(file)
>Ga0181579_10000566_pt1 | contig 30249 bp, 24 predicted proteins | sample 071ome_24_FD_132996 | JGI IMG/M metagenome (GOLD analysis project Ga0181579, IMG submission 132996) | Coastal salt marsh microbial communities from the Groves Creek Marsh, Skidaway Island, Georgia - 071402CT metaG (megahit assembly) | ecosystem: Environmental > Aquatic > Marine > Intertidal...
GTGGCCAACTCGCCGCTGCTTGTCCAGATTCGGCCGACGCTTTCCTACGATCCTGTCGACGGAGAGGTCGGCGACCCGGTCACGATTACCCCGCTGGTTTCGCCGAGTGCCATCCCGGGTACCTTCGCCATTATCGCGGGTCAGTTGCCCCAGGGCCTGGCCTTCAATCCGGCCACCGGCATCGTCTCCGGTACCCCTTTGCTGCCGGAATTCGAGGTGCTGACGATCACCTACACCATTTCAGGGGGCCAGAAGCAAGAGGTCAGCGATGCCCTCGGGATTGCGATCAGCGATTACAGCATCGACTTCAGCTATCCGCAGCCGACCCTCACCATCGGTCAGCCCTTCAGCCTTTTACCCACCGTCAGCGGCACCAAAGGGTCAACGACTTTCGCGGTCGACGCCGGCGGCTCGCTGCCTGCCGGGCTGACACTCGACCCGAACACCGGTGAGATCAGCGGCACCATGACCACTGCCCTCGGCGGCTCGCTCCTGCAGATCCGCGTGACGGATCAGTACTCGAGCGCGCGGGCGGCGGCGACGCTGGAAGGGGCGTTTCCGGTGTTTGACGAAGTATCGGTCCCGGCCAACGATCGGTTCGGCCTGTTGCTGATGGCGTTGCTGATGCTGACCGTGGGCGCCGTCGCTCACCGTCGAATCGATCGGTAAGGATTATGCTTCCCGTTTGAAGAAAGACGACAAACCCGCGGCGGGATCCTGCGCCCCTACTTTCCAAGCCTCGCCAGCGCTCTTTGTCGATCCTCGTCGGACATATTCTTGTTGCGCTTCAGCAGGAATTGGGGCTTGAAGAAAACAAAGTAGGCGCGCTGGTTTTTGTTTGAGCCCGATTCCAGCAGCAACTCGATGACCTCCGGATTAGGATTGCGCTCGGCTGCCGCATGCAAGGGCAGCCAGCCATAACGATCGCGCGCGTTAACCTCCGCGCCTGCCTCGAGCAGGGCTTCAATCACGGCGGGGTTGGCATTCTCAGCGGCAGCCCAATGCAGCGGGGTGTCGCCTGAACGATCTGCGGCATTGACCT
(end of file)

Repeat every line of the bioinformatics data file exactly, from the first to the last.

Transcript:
>Ga0181579_10000566_pt1 | contig 30249 bp, 24 predicted proteins | sample 071ome_24_FD_132996 | JGI IMG/M metagenome (GOLD analysis project Ga0181579, IMG submission 132996) | Coastal salt marsh microbial communities from the Groves Creek Marsh, Skidaway Island, Georgia - 071402CT metaG (megahit assembly) | ecosystem: Environmental > Aquatic > Marine > Intertidal...
GTGGCCAACTCGCCGCTGCTTGTCCAGATTCGGCCGACGCTTTCCTACGATCCTGTCGACGGAGAGGTCGGCGACCCGGTCACGATTACCCCGCTGGTTTCGCCGAGTGCCATCCCGGGTACCTTCGCCATTATCGCGGGTCAGTTGCCCCAGGGCCTGGCCTTCAATCCGGCCACCGGCATCGTCTCCGGTACCCCTTTGCTGCCGGAATTCGAGGTGCTGACGATCACCTACACCATTTCAGGGGGCCAGAAGCAAGAGGTCAGCGATGCCCTCGGGATTGCGATCAGCGATTACAGCATCGACTTCAGCTATCCGCAGCCGACCCTCACCATCGGTCAGCCCTTCAGCCTTTTACCCACCGTCAGCGGCACCAAAGGGTCAACGACTTTCGCGGTCGACGCCGGCGGCTCGCTGCCTGCCGGGCTGACACTCGACCCGAACACCGGTGAGATCAGCGGCACCATGACCACTGCCCTCGGCGGCTCGCTCCTGCAGATCCGCGTGACGGATCAGTACTCGAGCGCGCGGGCGGCGGCGACGCTGGAAGGGGCGTTTCCGGTGTTTGACGAAGTATCGGTCCCGGCCAACGATCGGTTCGGCCTGTTGCTGATGGCGTTGCTGATGCTGACCGTGGGCGCCGTCGCTCACCGTCGAATCGATCGGTAAGGATTATGCTTCCCGTTTGAAGAAAGACGACAAACCCGCGGCGGGATCCTGCGCCCCTACTTTCCAAGCCTCGCCAGCGCTCTTTGTCGATCCTCGTCGGACATATTCTTGTTGCGCTTCAGCAGGAATTGGGGCTTGAAGAAAACAAAGTAGGCGCGCTGGTTTTTGTTTGAGCCCGATTCCAGCAGCAACTCGATGACCTCCGGATTAGGATTGCGCTCGGCTGCCGCATGCAAGGGCAGCCAGCCATAACGATCGCGCGCGTTAACCTCCGCGCCTGCCTCGAGCAGGGCTTCAATCACGGCGGGGTTGGCATTCTCAGCGGCAGCCCAATGCAGCGGGGTGTCGCCTGAACGATCTGCGGCATTGACCT